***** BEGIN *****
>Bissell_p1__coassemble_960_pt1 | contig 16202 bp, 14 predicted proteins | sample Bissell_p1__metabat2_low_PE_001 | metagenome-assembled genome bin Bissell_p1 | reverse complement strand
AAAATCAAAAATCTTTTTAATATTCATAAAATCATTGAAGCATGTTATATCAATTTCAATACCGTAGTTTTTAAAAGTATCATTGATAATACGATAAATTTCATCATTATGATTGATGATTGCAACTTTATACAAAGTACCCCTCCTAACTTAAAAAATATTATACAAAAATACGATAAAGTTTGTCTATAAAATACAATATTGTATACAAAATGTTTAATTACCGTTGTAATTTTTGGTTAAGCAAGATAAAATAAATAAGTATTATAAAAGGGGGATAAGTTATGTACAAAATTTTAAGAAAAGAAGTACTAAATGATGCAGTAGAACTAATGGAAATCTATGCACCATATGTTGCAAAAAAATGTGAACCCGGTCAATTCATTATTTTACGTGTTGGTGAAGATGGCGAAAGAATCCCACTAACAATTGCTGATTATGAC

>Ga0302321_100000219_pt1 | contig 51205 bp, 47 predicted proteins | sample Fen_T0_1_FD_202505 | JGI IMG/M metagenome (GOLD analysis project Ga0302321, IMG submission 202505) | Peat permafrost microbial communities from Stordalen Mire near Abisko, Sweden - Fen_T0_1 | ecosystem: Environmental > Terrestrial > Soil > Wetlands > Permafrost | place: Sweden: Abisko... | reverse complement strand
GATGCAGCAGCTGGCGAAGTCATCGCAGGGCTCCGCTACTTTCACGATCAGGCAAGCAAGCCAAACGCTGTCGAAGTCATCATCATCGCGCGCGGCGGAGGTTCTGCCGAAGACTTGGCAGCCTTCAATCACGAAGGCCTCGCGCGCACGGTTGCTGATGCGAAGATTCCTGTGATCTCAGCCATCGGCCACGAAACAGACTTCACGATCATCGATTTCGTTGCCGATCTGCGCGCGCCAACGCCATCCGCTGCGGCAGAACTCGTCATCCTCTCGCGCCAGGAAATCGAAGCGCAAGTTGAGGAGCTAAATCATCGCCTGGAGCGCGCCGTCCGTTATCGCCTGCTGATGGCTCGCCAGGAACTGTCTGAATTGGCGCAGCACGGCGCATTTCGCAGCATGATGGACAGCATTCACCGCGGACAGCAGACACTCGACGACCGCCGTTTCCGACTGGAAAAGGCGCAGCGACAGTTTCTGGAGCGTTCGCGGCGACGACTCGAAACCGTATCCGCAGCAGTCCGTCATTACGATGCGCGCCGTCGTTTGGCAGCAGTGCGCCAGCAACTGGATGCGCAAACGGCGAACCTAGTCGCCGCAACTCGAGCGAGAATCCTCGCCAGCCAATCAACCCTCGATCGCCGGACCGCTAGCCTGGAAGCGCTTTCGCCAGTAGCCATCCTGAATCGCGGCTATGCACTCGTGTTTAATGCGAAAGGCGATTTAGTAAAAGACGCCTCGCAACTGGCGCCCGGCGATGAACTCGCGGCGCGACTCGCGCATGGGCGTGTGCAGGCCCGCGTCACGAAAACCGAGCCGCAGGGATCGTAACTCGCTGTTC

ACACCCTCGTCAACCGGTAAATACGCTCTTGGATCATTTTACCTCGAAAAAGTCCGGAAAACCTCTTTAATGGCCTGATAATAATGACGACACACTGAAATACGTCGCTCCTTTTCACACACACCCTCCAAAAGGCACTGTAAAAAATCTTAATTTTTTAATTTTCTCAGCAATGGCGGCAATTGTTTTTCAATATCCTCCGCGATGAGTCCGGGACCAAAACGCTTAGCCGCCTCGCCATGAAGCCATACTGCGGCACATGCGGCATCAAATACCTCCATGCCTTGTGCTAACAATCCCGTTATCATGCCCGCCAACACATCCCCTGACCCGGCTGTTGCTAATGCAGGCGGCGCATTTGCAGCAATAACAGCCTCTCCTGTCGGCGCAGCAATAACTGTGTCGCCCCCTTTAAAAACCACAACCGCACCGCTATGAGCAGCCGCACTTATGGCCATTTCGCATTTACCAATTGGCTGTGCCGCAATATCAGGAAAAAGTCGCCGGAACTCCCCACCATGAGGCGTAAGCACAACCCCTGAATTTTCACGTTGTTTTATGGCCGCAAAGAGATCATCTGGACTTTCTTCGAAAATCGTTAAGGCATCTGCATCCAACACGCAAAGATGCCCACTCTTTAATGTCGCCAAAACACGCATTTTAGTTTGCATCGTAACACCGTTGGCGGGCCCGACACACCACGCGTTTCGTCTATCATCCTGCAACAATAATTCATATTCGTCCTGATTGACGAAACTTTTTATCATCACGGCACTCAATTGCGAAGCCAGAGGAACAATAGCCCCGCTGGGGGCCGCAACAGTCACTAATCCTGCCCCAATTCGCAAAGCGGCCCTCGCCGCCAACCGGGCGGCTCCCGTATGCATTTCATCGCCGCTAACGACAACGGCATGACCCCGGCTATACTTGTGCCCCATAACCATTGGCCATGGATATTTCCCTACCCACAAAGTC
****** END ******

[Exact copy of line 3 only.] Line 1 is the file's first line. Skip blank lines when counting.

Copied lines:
>Ga0302321_100000219_pt1 | contig 51205 bp, 47 predicted proteins | sample Fen_T0_1_FD_202505 | JGI IMG/M metagenome (GOLD analysis project Ga0302321, IMG submission 202505) | Peat permafrost microbial communities from Stordalen Mire near Abisko, Sweden - Fen_T0_1 | ecosystem: Environmental > Terrestrial > Soil > Wetlands > Permafrost | place: Sweden: Abisko... | reverse complement strand